You thought you were being careful when you veered to the side of the road to check your truck's engine, since smoke was spewing out from the hood. You even turned your emergency flashers on to alert other motorists to your location. Unfortunately, these measures were not effective if your truck was struck by another driver. Now what do you do, especially since the other driver is threatening a lawsuit and your boss is on the verge of firing you?
Don't Take Chances With Circumstantial Evidence
Circumstantial evidence will not necessarily prove that you are the guilty party, but why take chances with the prosecuting team having a field day with what may or may not have happened? It is important to try to gain witnesses from the event or camera footage, if you were in a populated area that contained street lights, signage, and businesses.
For all you know, there was a streetside camera, recording all of your movements. Footage that proved that you did not slam on your brakes and that you were not in the vehicle at the time of the accident will help prove your innocence. Of course, in order to obtain witness statements and footage, you need a legal person on your side.
A lawyer who handles cases associated with vehicular accidents can help track down potential witnesses and some people may even come forward, by calling the local authorities and providing their rendition of what occurred. If witness statements are not available, then you may need to go with plan b, which is to acquire footage.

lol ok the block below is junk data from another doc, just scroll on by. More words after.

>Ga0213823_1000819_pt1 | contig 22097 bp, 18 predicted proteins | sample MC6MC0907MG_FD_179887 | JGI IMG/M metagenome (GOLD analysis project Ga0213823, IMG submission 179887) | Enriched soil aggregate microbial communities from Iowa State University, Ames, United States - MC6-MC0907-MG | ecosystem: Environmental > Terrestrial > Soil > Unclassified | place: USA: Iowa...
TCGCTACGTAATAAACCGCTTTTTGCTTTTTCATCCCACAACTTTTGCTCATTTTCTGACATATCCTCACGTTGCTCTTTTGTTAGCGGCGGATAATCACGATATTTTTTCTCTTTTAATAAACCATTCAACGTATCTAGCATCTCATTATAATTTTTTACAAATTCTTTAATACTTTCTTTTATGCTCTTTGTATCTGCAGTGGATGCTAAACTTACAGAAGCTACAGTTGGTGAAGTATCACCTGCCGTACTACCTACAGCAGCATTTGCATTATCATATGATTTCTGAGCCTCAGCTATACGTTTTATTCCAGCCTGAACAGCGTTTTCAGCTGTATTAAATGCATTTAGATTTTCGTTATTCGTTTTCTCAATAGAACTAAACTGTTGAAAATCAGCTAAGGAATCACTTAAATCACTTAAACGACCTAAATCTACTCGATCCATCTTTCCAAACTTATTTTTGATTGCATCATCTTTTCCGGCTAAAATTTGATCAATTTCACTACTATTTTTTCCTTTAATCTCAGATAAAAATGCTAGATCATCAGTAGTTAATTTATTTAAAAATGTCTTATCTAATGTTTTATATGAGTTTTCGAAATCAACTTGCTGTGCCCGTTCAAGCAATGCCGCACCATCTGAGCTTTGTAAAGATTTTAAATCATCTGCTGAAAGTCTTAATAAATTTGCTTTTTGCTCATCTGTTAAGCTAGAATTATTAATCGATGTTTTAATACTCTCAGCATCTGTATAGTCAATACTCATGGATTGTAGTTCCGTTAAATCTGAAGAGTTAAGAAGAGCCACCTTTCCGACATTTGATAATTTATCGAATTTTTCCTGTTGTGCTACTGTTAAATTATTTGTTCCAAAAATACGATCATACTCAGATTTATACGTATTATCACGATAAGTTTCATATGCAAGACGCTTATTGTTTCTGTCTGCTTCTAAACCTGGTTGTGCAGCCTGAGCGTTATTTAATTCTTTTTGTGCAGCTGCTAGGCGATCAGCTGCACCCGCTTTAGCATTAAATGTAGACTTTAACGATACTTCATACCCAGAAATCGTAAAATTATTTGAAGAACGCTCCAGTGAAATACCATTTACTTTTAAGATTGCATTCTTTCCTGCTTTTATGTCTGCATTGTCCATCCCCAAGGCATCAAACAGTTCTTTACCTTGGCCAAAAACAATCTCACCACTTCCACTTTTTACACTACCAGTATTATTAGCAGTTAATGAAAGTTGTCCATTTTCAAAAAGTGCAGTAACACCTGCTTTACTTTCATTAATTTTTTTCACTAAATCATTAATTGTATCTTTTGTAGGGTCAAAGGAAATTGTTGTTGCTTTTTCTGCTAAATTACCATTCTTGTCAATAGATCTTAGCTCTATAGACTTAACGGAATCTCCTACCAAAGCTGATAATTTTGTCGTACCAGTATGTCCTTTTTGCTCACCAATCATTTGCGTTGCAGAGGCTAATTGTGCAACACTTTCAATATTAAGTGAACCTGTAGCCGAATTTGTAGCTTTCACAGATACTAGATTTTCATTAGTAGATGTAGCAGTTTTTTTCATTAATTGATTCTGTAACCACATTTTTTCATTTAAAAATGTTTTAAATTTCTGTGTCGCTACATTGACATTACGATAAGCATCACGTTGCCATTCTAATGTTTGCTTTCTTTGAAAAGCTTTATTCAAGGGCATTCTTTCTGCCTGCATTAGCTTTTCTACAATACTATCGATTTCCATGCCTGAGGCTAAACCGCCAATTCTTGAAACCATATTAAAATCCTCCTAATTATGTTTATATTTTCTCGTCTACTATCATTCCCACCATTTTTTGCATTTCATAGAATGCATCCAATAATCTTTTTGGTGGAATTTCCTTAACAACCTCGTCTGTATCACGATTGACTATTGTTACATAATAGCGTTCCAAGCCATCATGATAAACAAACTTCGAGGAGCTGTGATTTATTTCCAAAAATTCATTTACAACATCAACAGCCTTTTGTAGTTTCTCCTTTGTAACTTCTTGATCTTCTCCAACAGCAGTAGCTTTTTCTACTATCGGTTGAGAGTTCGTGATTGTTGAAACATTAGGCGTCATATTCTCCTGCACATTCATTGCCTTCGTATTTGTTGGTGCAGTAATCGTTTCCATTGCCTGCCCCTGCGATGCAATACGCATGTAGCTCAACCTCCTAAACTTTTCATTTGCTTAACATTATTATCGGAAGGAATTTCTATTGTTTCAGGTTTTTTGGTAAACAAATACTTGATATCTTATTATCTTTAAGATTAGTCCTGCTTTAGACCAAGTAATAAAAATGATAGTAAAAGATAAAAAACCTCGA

If your employer requires all of their drivers to use a dash cam while en route to each destination, then this gadget will also be a useful tool. The footage from when the incident occurred will show that you were not inside of the truck's cab when impact was made.
Don't Hold Back, Even If You're Worried That You Made A Mistake
If you believe that you followed the proper protocol and your truck was moved safely off of the roadway before you exited your vehicle, then you have nothing to worry about.
If you were sloppy with your maneuvering, however, and fear that you will be deemed guilty as a result, it is not a good idea to omit this vital information. Your attorney needs to know exactly how the accident unfolded so that they can help clear your name or at least get your charge lessened so that your employer won't be as likely to fire you.
For more information, reach out to law firms like Wolfe Jones Wolfe Hancock Daniel & South LLC.